British Regulator Slams Retail Giant’s ‘Interest Free’ Ads

25 April 2002

Dixons Stores Group, the UK’s largest retailer of electrical and electronic products, was warned on Wednesday that it’s torrent of ads offering purportedly “interest free” credit – also touted as ‘0% finance’ – were misleading consumers and in breach of the law.

The Office of Fair Trading has instructed DSG (owner of The Link, Currys, PC World and Dixons retail chains – between them totalling around 1,000 outlets) to cease advertising so-called interest free deals – which require payment within a shorter time frame than those openly charging interest.

Interest free, the watchdog ruled, such deals decidedly are not. Not if the consumer fails to repay the whole of the outstanding balance at the end of the shorter repayment term; by default he or she is then hit for interest of up to 29.9% on the entire purchase price despite the fact that a proportion of that sum has already been repaid.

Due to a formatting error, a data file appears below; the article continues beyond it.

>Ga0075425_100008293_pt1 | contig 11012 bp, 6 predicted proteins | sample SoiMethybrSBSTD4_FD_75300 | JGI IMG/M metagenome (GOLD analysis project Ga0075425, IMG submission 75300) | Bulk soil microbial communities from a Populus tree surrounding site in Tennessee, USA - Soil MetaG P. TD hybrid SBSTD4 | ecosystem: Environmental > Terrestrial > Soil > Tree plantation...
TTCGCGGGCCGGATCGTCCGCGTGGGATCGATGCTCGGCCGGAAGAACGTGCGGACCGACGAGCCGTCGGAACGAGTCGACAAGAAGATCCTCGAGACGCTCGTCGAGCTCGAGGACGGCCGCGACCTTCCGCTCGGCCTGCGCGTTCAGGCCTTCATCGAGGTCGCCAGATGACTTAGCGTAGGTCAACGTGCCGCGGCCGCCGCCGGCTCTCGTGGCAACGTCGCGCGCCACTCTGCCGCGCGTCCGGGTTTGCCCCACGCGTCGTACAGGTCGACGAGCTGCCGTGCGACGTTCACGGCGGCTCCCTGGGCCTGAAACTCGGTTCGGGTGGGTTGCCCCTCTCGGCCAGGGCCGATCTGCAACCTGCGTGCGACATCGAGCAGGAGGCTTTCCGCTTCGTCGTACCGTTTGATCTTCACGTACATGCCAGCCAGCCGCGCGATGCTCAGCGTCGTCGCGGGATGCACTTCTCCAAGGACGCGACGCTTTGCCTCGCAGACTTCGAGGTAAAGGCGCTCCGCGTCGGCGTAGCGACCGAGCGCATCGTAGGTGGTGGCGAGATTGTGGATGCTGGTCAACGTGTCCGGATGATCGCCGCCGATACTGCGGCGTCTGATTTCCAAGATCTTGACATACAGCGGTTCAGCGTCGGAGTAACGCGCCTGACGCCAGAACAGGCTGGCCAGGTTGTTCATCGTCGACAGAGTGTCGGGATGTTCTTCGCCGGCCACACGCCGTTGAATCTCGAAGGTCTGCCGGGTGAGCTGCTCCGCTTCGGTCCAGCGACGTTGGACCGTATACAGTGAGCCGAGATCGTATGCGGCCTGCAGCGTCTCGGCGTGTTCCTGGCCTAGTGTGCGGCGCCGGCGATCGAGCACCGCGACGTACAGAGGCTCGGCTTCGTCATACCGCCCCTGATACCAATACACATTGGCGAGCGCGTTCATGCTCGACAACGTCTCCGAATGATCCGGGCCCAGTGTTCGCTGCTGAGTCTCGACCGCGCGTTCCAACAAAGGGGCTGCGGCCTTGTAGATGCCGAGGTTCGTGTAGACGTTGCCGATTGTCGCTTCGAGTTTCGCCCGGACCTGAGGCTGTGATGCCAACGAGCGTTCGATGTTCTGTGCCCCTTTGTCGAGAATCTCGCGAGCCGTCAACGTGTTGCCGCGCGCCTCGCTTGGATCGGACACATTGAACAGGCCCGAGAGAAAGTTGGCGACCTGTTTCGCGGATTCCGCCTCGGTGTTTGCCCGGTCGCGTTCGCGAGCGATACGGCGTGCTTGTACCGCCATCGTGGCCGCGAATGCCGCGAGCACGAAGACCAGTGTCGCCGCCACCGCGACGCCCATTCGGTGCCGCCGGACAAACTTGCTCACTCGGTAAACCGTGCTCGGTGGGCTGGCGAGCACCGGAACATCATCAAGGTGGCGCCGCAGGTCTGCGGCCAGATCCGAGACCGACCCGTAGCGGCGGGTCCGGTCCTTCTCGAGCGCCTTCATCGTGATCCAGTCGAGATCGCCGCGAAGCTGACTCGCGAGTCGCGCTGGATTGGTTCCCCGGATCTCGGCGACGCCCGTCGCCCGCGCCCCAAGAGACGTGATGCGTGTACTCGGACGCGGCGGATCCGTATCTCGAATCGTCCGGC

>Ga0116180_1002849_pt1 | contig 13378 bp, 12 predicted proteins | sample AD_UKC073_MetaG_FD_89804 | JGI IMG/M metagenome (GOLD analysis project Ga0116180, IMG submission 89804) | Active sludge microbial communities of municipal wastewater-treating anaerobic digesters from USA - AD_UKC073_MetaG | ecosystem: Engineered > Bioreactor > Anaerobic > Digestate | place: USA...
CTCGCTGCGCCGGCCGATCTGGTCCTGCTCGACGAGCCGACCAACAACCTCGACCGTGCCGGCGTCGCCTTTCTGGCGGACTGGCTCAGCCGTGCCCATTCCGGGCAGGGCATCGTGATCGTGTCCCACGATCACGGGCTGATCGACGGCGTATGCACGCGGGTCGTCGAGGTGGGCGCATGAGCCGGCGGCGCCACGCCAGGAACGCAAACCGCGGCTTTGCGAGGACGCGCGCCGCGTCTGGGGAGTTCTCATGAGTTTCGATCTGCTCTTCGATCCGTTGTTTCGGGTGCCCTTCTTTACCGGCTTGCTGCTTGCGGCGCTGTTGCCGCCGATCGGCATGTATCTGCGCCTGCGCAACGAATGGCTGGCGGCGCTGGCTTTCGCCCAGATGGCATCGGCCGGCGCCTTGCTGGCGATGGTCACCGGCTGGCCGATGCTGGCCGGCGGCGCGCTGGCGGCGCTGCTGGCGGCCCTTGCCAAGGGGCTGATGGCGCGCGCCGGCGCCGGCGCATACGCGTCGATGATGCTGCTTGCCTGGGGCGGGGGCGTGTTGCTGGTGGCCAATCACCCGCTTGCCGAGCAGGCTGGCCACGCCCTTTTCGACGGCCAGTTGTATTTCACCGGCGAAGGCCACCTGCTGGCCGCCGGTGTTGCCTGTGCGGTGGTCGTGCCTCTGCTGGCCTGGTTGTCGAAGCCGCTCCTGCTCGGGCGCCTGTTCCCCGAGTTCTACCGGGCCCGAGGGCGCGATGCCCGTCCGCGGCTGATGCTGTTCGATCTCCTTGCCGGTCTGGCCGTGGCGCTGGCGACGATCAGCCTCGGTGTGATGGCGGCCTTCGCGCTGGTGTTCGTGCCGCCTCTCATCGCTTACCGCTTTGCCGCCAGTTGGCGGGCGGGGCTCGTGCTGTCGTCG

Other retailers were also instructed to stop running such ads which, according to the OFT, breach section 7(c) of the Consumer Credit (Advertisements) Regulations 1989. This effectively prohibits any ad that states or implies the consumer can get interest-free credit when they would be liable for contractual charges.

Says the director general of fair trading John Vickers: “I welcome the decision taken by these companies [to cease such advertising] and urge other companies to follow without delay. When a consumer signs an interest free deal they need to know that they are getting just that.”

Data sourced from: BBC Online Business News (UK); additional content by WARC staff